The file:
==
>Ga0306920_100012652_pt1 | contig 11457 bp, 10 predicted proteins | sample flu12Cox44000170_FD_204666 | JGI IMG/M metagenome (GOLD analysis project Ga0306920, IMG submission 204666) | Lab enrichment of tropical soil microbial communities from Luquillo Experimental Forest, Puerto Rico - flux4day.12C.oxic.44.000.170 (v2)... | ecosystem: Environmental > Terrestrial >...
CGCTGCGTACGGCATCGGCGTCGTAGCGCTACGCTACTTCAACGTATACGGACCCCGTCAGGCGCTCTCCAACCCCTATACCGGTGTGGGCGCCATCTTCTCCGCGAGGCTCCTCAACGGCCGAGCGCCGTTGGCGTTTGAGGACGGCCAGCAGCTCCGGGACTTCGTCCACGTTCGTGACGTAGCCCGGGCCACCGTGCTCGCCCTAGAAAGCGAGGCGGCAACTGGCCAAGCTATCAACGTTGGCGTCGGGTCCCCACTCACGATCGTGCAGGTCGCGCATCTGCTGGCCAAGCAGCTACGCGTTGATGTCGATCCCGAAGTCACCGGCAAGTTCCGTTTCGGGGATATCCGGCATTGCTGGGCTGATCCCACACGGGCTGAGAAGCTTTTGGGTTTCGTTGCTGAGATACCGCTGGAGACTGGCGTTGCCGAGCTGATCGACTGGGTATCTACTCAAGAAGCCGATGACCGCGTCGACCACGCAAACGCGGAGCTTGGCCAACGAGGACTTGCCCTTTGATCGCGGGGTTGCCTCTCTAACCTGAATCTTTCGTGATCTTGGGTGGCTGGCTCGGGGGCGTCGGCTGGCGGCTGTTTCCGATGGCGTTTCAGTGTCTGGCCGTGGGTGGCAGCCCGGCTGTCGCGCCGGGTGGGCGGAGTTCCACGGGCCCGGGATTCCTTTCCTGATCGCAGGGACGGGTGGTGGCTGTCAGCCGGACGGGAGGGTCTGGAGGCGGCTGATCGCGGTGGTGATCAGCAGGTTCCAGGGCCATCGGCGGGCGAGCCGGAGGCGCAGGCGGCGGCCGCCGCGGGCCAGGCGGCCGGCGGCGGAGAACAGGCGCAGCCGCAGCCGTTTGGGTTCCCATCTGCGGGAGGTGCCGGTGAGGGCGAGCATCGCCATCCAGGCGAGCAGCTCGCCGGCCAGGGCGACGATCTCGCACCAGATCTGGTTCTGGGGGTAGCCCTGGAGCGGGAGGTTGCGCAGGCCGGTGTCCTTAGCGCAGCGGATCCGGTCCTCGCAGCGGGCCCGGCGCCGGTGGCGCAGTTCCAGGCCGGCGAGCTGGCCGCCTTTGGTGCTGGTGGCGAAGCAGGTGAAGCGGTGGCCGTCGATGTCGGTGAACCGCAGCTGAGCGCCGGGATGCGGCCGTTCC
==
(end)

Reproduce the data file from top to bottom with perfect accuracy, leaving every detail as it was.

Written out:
>Ga0306920_100012652_pt1 | contig 11457 bp, 10 predicted proteins | sample flu12Cox44000170_FD_204666 | JGI IMG/M metagenome (GOLD analysis project Ga0306920, IMG submission 204666) | Lab enrichment of tropical soil microbial communities from Luquillo Experimental Forest, Puerto Rico - flux4day.12C.oxic.44.000.170 (v2)... | ecosystem: Environmental > Terrestrial >...
CGCTGCGTACGGCATCGGCGTCGTAGCGCTACGCTACTTCAACGTATACGGACCCCGTCAGGCGCTCTCCAACCCCTATACCGGTGTGGGCGCCATCTTCTCCGCGAGGCTCCTCAACGGCCGAGCGCCGTTGGCGTTTGAGGACGGCCAGCAGCTCCGGGACTTCGTCCACGTTCGTGACGTAGCCCGGGCCACCGTGCTCGCCCTAGAAAGCGAGGCGGCAACTGGCCAAGCTATCAACGTTGGCGTCGGGTCCCCACTCACGATCGTGCAGGTCGCGCATCTGCTGGCCAAGCAGCTACGCGTTGATGTCGATCCCGAAGTCACCGGCAAGTTCCGTTTCGGGGATATCCGGCATTGCTGGGCTGATCCCACACGGGCTGAGAAGCTTTTGGGTTTCGTTGCTGAGATACCGCTGGAGACTGGCGTTGCCGAGCTGATCGACTGGGTATCTACTCAAGAAGCCGATGACCGCGTCGACCACGCAAACGCGGAGCTTGGCCAACGAGGACTTGCCCTTTGATCGCGGGGTTGCCTCTCTAACCTGAATCTTTCGTGATCTTGGGTGGCTGGCTCGGGGGCGTCGGCTGGCGGCTGTTTCCGATGGCGTTTCAGTGTCTGGCCGTGGGTGGCAGCCCGGCTGTCGCGCCGGGTGGGCGGAGTTCCACGGGCCCGGGATTCCTTTCCTGATCGCAGGGACGGGTGGTGGCTGTCAGCCGGACGGGAGGGTCTGGAGGCGGCTGATCGCGGTGGTGATCAGCAGGTTCCAGGGCCATCGGCGGGCGAGCCGGAGGCGCAGGCGGCGGCCGCCGCGGGCCAGGCGGCCGGCGGCGGAGAACAGGCGCAGCCGCAGCCGTTTGGGTTCCCATCTGCGGGAGGTGCCGGTGAGGGCGAGCATCGCCATCCAGGCGAGCAGCTCGCCGGCCAGGGCGACGATCTCGCACCAGATCTGGTTCTGGGGGTAGCCCTGGAGCGGGAGGTTGCGCAGGCCGGTGTCCTTAGCGCAGCGGATCCGGTCCTCGCAGCGGGCCCGGCGCCGGTGGCGCAGTTCCAGGCCGGCGAGCTGGCCGCCTTTGGTGCTGGTGGCGAAGCAGGTGAAGCGGTGGCCGTCGATGTCGGTGAACCGCAGCTGAGCGCCGGGATGCGGCCGTTCC